Tabletalk Europe - Interview
Women’s lived experience in and outside of Morocco
Tabletalk Europe wants to go beyond the readily available presentation of refugees by talking to people directly. Especially when it comes to the topic of women, their struggles and needs, people tend to talk about rather than with those affected most. That's why I sat down with Gina (28) from Sweden, Piedad (31) from Spain and Hala (24), a Moroccan currently studying in Barcelona to hear about their experiences as well as their ideas on the possibilities and limits of solidarity between European and Middle Eastern women.
Von Asal Dardan
Gina, tell me about your time in Morocco. When and why were you there?
Gina: I was there in autumn 2013. I studied at Al Akhawayn University in Ifrane, which has a reputation of being for rich kids. They would say “no we are not rich” but I think they were. The university was gated and you lived in separate houses. All international students were housed with Moroccan students, which was great. We also rented apartments outside of the university compound so we could be with friends, with people who aren’t women. We always partied and watched series and hung out outside of the university because there were guards stopping us from entering each others’ rooms. I had the perception that the Moroccans really wanted to hang out with the international students. It was very different from my time in Canada, where the international students were a separate group. In Ifrane it was quite mixed. Still, it was like a little bubble. I remember talking to a Moroccan friend and she said something about “oh, you were always that person”, which made me realise that being blonde made me stick out a little bit. I looked different. I wasn’t always aware of it but I might have been in a little bubble. I only saw a part of Morocco, there were people I wasn’t aware of and I only realised this later when I had the time to sit back and reflect on the life there.
Hala, you also studied in Ifrane but you grew up in Rabat, right?
Hala: Yes, I was in Ifrane for five years but I am from Rabat, which is the capital. I was born and raised there. It’s a pretty cool town, I love it. When I go home I still live in my parents’ house, which means I don’t have to stress about anything, and most of my social network is still in Morocco.
When I researched Ifrane, I was surprised because it reminded me of a Swiss chalet town. It doesn’t correspond to one’s preconception of a North-African settlement. Why did you decide to study there and would you say it is quite different from other North-African places?
Hala: It is the best university in Morocco and also the top university that offers full programmes in English. It is sort of like an American-style university. Ifrane is quite unique because it’s the only part of Morocco where it snows every year. Also the architecture is completely different from anywhere else in Morocco. Ifrane was the former king’s favourite Moroccan city. When there were diplomatic tensions going on between Morocco and Saudi Arabia and when they settled it, they decided to open a university together as a gesture of unity. That is Al Akhawayn University, it translates as “the two brothers”, which refers to the two kings.
Tell me about your time in Morocco, Pie.
Pie: I was studying translation and interpreting in Barcelona and happened to choose Arabic as one of my languages. I was about to get my diploma in 2009, which said that I was a translator from English, Catalan, Spanish and also Arabic but I couldn’t even order a coffee because I didn’t know the dialects. I had just learned standard Arabic, so I was able to talk about the independence and about the occupation of Palestine in Arabic but I couldn’t even order a coffee. I decided to go to Tangier for eight months and returned to spend two years in Casablanca teaching Spanish.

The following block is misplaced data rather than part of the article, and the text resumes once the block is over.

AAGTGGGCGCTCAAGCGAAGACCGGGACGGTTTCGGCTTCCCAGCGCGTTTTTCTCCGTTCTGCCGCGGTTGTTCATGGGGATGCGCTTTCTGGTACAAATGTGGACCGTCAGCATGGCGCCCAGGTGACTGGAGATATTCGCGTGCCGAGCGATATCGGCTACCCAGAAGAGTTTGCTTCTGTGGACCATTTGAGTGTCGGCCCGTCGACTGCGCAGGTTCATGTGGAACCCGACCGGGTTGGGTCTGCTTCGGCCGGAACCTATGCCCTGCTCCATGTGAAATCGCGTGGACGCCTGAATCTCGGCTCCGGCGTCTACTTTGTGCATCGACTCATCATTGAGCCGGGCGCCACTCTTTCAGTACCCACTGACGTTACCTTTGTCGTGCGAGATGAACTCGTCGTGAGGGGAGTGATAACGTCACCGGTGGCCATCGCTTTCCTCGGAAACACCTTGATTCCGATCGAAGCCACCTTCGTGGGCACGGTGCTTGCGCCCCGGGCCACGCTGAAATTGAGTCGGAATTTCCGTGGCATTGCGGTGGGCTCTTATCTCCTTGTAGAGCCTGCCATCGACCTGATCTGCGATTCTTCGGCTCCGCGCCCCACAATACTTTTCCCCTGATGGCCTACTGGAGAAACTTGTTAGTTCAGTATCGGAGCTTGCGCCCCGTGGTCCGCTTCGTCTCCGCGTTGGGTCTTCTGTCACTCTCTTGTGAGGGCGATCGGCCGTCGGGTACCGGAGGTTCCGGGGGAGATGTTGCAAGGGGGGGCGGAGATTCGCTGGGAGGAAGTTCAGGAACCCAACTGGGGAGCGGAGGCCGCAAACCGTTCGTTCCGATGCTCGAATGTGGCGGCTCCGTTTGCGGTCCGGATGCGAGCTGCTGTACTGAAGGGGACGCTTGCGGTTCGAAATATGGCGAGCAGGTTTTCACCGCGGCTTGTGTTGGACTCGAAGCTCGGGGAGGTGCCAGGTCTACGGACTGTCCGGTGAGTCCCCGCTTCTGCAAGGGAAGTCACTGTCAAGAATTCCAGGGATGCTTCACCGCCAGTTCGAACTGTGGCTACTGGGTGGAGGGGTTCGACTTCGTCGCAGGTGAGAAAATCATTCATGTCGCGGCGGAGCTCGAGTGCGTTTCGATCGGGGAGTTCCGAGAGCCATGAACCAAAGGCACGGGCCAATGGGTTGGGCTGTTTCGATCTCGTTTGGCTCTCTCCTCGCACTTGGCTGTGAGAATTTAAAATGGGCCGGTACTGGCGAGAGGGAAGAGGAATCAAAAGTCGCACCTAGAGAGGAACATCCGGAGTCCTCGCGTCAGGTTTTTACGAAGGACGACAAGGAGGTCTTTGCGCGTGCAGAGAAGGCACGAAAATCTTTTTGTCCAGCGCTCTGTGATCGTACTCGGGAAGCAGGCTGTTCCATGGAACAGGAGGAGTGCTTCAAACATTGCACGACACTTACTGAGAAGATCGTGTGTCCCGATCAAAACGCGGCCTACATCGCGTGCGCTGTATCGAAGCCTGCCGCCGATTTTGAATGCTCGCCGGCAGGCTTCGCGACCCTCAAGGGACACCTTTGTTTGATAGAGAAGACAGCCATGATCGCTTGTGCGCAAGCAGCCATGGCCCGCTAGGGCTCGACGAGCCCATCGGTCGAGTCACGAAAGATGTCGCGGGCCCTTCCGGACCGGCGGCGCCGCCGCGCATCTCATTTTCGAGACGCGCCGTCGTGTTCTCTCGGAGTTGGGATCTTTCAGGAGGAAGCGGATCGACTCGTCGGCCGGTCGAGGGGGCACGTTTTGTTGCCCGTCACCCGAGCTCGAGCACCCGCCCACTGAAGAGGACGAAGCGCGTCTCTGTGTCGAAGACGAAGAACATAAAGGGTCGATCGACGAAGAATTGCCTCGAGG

Was that what you were taught, talking about politics?
Pie: We had a Palestinian teacher in Barcelona who taught from his own book. So we talked a lot about Orientalists, about war in the Middle East and co-existence of different religions. When I went to Tangier I quickly realised that the Arabic they spoke there was not the Arabic I had learned. Also in Tangier they speak Spanish a lot because they watch a lot of Spanish tv and listen to Spanish radio. When I arrived at the airport and talked to the taxi driver in my fusha [formal Arabic] he looked at me as if I was some Al-Jazeera reporter. [laughs] He thought I was funny and asked me in Spanish where I wanted to go. Eventually I learned the dialect because I was the laugh of everyone with my fusha. I was quite ignorant. I thought that everyone would understand me. I just didn’t expect the dialects to be so different. I also didn’t know how mixed it was, they speak French, Spanish, Amazigh [Berber language] and it’s a real mix.
Gina: Yes, I loved that. When my roommates talked it was Arabic, French and English mixed in every sentence. It is very fluid. But speaking French is perceived as more educated.
Pie: Yes, when I was in Casablanca I realised that I had to speak French to get by so I took French classes while I was there.
Hala, the writer Laila Lalami wrote about the influence of French language and culture on her childhood in Morocco: “In those days, in the late 1970s, nearly all of the children’s literature that was available in Moroccan bookstores was still in French. The characters’ names, their homes, their cities, their lives were wholly different from my own, and yet, because of my constant exposure to them, they had grown utterly familiar. These images invaded my imaginary world to such an extent that I never thought they came from an alien place. Over time, the fantasy in the books came to define normalcy, while my own reality somehow seemed foreign. Like my country, my imagination had been colonized.” Can you relate to this? How would you describe your relationship with foreign languages and foreign influences in Morocco?